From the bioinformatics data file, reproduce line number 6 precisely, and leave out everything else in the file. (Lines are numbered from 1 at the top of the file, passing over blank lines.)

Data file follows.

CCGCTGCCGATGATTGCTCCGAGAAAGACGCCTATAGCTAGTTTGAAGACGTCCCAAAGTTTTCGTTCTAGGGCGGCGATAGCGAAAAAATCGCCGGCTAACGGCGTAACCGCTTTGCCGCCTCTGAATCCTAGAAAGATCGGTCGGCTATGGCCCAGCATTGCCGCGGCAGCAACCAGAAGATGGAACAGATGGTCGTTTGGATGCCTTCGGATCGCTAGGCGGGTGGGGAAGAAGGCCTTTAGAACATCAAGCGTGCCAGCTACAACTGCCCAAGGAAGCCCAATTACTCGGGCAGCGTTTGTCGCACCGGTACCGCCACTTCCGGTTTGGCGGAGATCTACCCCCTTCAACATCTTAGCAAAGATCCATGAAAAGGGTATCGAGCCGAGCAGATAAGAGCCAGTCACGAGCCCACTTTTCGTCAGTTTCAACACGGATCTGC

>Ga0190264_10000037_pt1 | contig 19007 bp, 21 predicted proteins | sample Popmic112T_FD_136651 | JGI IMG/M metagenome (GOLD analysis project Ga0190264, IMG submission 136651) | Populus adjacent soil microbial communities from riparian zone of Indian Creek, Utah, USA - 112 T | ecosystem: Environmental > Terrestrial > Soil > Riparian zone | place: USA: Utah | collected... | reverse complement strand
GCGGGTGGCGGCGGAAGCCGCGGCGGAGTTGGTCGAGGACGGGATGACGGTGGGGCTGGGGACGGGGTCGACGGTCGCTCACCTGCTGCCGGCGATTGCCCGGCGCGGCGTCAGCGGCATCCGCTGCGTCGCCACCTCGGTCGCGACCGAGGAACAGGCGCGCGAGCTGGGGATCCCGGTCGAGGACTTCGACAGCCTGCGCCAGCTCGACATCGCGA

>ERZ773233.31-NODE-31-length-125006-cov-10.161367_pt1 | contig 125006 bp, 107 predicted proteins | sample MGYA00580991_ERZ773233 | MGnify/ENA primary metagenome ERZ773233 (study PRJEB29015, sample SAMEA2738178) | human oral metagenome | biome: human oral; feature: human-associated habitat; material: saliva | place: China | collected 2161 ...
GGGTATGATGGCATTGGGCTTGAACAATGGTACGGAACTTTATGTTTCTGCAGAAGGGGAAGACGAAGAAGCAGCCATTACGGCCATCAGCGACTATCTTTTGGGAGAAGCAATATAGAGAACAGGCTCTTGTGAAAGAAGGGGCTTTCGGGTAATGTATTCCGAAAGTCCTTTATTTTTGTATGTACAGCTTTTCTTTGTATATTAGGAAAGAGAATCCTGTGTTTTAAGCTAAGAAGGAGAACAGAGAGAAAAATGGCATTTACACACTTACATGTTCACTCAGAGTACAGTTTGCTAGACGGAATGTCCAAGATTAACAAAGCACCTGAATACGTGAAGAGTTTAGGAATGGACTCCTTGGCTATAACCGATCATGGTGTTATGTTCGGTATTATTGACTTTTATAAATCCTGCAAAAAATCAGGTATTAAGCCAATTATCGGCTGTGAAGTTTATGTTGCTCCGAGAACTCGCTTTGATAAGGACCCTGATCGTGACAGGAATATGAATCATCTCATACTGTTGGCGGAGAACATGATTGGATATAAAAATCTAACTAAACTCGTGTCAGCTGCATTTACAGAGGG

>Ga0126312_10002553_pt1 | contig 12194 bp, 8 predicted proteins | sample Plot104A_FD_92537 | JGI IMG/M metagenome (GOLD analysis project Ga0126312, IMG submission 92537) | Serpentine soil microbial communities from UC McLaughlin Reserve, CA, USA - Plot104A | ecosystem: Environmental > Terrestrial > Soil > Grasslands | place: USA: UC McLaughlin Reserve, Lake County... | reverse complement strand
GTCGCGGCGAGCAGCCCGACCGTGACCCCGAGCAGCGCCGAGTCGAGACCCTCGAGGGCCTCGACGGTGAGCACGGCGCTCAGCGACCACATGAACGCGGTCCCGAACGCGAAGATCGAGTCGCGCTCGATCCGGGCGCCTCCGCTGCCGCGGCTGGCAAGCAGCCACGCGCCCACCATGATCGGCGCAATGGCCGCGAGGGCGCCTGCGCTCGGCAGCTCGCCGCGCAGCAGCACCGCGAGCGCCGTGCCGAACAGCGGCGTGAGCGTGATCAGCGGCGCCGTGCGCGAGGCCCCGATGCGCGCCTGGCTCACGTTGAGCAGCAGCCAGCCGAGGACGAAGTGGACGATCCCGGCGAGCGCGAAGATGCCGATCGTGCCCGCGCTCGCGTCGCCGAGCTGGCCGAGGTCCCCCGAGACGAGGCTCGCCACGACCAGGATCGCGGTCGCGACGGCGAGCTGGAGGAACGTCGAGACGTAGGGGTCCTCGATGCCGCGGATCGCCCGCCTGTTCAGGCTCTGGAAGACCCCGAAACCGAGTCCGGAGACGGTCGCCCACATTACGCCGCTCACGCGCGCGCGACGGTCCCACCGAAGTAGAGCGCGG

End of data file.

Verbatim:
>Ga0126312_10002553_pt1 | contig 12194 bp, 8 predicted proteins | sample Plot104A_FD_92537 | JGI IMG/M metagenome (GOLD analysis project Ga0126312, IMG submission 92537) | Serpentine soil microbial communities from UC McLaughlin Reserve, CA, USA - Plot104A | ecosystem: Environmental > Terrestrial > Soil > Grasslands | place: USA: UC McLaughlin Reserve, Lake County... | reverse complement strand